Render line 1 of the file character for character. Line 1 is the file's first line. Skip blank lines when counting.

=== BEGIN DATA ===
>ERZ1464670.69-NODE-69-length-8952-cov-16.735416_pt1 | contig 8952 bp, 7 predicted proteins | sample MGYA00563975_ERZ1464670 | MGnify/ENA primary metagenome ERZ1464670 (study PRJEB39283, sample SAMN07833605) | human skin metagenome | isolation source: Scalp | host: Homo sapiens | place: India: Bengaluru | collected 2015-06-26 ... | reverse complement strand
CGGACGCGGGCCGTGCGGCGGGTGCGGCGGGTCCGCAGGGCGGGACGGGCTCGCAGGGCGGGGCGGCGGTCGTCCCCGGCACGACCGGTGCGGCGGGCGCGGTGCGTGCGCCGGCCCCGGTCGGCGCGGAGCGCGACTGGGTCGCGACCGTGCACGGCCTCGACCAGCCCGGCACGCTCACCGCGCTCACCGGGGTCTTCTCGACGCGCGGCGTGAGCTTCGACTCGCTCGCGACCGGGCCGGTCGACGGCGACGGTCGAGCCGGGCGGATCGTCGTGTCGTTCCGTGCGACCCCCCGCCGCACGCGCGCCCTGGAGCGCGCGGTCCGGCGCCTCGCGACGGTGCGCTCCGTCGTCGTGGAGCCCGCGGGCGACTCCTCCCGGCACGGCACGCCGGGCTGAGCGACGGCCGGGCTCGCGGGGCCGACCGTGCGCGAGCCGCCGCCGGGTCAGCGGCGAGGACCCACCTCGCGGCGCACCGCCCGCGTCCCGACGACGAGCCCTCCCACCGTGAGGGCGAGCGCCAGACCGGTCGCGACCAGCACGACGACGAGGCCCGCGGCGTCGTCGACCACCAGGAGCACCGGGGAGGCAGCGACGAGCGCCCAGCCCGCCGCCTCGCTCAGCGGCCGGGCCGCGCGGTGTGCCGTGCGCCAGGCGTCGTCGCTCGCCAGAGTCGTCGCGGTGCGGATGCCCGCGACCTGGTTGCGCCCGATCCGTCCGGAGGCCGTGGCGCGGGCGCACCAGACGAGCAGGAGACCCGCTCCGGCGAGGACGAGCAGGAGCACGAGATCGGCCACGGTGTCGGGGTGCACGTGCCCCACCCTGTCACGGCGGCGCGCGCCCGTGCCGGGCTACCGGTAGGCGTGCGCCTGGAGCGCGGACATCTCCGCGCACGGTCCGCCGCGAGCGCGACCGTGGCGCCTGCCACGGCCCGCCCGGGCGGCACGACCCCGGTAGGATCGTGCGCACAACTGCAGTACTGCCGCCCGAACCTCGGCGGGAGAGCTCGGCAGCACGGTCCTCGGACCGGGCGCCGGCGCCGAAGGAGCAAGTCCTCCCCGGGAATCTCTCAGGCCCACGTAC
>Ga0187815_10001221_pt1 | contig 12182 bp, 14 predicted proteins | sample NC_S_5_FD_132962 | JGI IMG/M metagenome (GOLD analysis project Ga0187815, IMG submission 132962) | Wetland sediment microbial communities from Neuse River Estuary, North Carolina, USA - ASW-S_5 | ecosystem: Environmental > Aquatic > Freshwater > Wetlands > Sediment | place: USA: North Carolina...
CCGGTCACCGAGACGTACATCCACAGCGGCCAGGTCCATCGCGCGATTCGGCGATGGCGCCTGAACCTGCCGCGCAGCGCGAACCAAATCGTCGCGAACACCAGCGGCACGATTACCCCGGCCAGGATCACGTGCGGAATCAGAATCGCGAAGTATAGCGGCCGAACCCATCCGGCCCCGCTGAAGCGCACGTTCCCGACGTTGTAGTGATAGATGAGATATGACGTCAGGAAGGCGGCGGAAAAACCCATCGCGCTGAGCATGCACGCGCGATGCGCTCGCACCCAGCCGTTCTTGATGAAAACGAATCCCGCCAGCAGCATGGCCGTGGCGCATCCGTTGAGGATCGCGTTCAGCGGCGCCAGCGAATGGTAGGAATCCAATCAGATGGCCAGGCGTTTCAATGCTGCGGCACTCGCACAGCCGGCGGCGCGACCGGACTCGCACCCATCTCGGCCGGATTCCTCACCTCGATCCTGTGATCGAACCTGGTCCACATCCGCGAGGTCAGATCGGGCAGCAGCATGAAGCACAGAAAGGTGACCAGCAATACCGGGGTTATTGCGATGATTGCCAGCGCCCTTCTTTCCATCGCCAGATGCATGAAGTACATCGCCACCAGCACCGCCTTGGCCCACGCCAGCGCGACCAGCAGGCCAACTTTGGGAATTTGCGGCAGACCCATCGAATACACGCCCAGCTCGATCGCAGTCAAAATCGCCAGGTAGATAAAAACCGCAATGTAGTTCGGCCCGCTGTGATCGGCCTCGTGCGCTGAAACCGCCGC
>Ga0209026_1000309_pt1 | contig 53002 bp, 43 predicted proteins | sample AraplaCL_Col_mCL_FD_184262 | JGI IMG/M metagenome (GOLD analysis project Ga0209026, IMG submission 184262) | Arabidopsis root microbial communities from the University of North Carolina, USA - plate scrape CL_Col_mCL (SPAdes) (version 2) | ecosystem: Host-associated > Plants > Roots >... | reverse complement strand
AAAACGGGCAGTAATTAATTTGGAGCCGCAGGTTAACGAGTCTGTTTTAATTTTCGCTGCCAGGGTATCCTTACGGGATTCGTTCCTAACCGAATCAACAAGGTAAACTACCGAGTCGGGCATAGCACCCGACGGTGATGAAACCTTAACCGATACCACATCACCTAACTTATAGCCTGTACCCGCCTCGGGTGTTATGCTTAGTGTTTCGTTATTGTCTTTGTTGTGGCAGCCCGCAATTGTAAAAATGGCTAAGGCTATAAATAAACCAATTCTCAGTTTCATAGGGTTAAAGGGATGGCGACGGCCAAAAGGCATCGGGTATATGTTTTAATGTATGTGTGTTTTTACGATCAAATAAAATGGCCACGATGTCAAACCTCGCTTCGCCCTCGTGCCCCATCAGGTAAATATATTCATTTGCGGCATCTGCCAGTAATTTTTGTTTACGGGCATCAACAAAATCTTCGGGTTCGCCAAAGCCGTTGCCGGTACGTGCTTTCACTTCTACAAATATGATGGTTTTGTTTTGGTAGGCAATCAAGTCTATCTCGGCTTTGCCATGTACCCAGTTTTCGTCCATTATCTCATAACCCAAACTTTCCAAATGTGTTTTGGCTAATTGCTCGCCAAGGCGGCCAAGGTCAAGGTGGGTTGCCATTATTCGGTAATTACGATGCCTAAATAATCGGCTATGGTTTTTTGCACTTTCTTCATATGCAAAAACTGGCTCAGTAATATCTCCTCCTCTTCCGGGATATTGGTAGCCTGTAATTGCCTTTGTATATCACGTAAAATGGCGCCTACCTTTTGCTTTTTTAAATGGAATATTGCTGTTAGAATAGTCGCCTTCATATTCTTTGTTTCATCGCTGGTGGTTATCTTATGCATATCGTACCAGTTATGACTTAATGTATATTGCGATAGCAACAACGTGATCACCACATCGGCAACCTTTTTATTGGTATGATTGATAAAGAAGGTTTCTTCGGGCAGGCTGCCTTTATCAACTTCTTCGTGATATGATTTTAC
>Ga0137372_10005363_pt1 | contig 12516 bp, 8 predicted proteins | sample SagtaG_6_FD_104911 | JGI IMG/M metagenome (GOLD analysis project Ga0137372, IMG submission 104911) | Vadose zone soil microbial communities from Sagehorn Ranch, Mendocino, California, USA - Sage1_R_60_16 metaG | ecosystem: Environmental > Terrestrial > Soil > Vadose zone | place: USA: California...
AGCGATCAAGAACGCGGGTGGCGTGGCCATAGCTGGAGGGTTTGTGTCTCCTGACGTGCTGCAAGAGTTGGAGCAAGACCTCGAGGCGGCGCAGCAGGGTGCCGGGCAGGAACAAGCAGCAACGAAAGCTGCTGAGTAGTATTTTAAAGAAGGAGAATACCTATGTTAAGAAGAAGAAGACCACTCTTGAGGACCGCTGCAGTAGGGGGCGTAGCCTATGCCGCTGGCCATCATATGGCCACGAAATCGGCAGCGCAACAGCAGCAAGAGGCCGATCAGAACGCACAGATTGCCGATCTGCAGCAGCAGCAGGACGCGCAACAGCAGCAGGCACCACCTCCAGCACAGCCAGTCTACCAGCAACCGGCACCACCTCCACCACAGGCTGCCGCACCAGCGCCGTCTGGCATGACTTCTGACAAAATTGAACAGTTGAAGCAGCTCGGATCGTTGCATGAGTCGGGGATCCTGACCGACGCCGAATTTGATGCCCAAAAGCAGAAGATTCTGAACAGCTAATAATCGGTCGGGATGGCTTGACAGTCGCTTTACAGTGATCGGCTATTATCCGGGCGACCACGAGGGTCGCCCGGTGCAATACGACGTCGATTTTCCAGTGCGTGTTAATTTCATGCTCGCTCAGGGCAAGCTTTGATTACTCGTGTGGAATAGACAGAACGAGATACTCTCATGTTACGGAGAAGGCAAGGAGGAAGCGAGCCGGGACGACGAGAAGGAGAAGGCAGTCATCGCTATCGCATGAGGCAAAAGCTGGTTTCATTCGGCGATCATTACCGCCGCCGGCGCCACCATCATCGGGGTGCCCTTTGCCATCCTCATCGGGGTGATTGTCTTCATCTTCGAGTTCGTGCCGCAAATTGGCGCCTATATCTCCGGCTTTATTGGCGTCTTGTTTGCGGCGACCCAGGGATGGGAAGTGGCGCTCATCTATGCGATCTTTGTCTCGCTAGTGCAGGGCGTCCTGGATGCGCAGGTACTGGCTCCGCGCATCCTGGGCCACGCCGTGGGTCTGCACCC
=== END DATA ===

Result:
>ERZ1464670.69-NODE-69-length-8952-cov-16.735416_pt1 | contig 8952 bp, 7 predicted proteins | sample MGYA00563975_ERZ1464670 | MGnify/ENA primary metagenome ERZ1464670 (study PRJEB39283, sample SAMN07833605) | human skin metagenome | isolation source: Scalp | host: Homo sapiens | place: India: Bengaluru | collected 2015-06-26 ... | reverse complement strand